I. God is known to us with perfect certitude ; at the same time we cannot now, and never shall fully understand Him. The infinite heights and the infinite depths of His nature, and the multitudinous aspects which His perfections present to us cannot be grasped and sounded by any less perfect than Himself. " The things that are of God no one knoweth but the Spirit of God " (1 Cor. ii. 11). God is in comprehensible. Man possesses the light of nature for the investigation of truth. His natural faculties, exercised upon the world around him, discover to him the existence of God and some of His attributes, His greatness, wisdom, goodness, and others. " The invisible things of Him from the creation of the world are clearly seen, being understood by the things that are made, His eternal power also and divinity " (Rom. i. 20). But our science, while penetrating boldly into the secrets of the universe, is checked at the threshold of God s sanctuary. It is unable to analyse and catalogue the divine mysteries ; it requires to be refined and elevated first by supernatural grace. God, to our natural faculties, is like a great fire beyond the horizon. We have evidence of its existence and know something of what it must be by the volumes of smoke ; but we do not know of its details, and still less do we profit by its light and heat and varied power. Take care not to trust too much to natural faculties and mental cultivation in the things of God. As towards God natural science is profoundest ignorance.

II. To satisfy our desires for the unattainable, God gives us a second light, that of faith and revelation. This is of the supernatural order. By this we are able to receive and assimilate knowledge about the Trinity, the Incarnation, the future life, the moral law, the Church ; knowledge which is most positive and certain, and yet cannot be gained by natural investigations, nor proved by natural tests. One ray of this light does more for our intelligence, in spiritual matters, than years of study and all the instruments of the laboratory. We may compare this higher light to those marvellous rays which penetrate through solid substance and convey to us a picture of metals or bones enclosed within. Unless we have the secret, no accumulation of ordinary light in its greatest intensity is of any avail. At present even the supernatural light reveals God only as "through a glass in an obscure manner" (1 Cor. xiii. 12). Yet it gives us a knowledge such as worldly wisdom never acquires : a knowledge that is primarily spiritual, but enables us to understand many of the secrets of life, of the practical sciences, of history. Be grateful for the gift of revelation and faith, but do not expect that it will dispel all clouds and explain all difficulties.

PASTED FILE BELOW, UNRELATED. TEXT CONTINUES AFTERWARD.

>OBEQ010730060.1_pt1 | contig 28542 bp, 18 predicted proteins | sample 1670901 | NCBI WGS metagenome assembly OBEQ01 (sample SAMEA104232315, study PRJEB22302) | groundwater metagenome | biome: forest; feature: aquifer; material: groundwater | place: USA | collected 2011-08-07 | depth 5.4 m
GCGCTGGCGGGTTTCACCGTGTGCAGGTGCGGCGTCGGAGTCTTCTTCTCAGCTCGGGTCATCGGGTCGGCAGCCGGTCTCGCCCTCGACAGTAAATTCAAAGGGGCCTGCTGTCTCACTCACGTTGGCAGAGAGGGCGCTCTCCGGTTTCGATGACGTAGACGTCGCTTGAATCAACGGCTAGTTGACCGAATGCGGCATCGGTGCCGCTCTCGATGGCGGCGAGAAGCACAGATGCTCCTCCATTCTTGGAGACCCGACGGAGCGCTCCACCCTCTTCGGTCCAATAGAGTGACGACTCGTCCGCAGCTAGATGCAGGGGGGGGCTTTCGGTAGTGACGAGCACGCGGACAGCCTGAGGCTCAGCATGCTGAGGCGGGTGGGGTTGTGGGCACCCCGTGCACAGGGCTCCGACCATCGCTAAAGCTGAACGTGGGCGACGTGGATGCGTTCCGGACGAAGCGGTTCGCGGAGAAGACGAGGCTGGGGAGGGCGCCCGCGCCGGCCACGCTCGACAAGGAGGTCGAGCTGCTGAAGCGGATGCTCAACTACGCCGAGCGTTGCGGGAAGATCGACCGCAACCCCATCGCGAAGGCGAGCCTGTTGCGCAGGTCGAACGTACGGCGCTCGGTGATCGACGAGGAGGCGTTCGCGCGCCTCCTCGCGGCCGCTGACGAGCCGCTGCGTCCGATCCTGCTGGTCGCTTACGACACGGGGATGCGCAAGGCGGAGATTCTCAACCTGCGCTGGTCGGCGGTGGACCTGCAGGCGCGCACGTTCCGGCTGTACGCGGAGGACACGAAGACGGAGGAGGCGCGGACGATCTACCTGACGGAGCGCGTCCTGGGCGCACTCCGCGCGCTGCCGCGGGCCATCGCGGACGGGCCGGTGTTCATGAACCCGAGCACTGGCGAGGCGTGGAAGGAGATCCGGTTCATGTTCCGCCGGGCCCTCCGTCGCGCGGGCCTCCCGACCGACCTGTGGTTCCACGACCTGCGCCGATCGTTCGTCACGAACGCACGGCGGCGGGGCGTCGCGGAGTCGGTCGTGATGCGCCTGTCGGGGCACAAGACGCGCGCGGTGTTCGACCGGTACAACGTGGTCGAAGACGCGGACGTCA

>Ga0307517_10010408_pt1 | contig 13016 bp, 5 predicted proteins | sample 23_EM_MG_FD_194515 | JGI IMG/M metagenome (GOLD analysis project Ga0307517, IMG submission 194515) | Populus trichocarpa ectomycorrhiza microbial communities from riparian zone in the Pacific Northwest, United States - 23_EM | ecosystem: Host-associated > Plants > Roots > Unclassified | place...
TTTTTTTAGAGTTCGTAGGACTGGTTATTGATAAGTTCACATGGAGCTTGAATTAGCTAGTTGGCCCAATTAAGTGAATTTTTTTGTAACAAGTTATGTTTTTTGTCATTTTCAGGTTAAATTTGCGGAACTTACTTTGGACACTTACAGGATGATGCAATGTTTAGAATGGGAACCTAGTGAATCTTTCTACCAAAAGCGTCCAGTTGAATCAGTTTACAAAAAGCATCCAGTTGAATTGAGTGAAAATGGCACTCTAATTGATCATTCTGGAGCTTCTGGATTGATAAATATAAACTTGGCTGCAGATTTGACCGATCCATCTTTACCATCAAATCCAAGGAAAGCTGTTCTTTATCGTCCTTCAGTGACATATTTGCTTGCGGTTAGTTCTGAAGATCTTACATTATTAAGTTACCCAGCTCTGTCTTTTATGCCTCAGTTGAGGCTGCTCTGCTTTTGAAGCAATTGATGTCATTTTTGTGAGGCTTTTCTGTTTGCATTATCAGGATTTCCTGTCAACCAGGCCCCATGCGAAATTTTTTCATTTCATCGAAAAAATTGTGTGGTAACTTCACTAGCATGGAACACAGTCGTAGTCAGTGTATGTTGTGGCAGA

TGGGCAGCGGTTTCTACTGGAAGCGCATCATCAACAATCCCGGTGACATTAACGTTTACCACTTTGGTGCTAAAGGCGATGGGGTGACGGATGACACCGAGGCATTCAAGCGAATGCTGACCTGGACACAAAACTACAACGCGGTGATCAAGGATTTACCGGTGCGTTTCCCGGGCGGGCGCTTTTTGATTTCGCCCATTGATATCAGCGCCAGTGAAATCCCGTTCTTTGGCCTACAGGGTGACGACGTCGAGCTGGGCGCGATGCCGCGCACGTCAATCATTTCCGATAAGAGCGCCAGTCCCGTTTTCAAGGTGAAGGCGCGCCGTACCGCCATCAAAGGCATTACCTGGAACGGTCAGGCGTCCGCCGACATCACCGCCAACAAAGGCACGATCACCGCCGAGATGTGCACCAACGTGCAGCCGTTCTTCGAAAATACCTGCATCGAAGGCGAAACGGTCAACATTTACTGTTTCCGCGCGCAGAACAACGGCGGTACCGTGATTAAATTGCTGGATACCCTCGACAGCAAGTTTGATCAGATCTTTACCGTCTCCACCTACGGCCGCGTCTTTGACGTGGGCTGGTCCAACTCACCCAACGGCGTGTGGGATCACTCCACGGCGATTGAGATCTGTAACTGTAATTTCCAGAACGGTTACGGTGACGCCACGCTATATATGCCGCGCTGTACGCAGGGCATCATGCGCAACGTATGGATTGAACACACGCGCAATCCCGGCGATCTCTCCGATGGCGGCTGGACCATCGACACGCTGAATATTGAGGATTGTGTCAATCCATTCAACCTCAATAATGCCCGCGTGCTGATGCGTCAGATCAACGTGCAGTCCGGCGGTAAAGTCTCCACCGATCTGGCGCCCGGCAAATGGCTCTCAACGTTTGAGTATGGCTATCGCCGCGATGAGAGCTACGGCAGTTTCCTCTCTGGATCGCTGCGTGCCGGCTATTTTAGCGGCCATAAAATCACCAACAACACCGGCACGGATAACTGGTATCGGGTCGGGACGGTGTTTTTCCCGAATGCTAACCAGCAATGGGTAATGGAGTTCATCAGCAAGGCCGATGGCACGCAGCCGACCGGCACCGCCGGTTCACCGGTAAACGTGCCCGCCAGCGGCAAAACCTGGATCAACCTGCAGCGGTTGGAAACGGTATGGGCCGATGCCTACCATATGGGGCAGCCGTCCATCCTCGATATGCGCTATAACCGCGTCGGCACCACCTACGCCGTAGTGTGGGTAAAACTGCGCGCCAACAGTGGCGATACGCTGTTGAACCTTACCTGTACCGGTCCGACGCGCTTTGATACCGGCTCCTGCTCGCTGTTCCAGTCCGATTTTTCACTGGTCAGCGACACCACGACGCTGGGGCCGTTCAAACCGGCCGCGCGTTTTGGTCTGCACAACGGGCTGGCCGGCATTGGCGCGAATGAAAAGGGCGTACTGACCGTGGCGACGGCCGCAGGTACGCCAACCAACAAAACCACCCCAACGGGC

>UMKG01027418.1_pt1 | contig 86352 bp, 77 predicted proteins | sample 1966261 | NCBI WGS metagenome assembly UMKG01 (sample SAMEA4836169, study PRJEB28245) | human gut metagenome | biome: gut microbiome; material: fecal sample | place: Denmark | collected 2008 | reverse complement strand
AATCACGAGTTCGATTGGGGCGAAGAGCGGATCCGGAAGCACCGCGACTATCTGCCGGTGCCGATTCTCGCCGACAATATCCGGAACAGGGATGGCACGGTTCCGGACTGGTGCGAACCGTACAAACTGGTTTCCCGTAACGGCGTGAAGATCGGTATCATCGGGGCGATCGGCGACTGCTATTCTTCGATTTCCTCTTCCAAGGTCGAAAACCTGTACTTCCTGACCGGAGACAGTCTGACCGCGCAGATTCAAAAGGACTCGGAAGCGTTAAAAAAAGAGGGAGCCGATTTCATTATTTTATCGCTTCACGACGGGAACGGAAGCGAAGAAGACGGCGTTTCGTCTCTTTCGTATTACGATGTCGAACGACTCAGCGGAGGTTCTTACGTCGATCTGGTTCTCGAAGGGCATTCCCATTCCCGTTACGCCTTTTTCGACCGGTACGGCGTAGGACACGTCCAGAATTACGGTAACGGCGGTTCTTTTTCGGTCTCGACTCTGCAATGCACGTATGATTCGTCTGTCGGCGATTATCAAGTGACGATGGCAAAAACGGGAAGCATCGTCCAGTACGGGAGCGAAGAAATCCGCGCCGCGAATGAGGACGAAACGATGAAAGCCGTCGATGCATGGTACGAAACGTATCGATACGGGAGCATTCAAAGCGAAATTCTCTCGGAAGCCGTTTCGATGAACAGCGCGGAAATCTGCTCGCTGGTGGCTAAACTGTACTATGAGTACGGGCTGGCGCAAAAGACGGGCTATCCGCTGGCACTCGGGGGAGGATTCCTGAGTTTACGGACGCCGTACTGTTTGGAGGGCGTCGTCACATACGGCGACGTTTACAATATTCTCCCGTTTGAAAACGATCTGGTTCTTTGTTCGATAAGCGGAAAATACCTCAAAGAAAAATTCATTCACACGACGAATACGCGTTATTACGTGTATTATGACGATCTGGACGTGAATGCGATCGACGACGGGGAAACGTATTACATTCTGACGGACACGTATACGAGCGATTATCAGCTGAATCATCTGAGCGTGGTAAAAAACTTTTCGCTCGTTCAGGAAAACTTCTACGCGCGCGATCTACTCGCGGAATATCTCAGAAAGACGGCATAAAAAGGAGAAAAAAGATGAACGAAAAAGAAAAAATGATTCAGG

III. When we shall have been proved faithful and admitted to the presence of God we shall become capable of a higher manifestation of God by the light of glory. Our eyes will be opened, our intellect perfected, and God will be disclosed to our sight. Then we shall know things, which here below eye hath not seen, nor ear heard, nor the heart conceived. We shall receive a special influx from God, or a light, which will enable us to apprehend the Beatific Vision. Yet even then the angels and the blessed will find God still unfathomable. For eternity they will go on, progressing in mental illumination and in ever new delights, and yet will never arrive at the end. God will remain for ever beyond all human capacity, however enlarged ; for He will always be infinite, and we shall always have a finite receptivity. How miserable then will be the lot of those who have been content with the light of nature, have refused to receive or acknowledge the light of faith, and have there by excluded themselves from the light of glory ! They will remain in the darkness of ignorance for ever. Take care so to profit by faith here as to merit the fulness of illumination hereafter.



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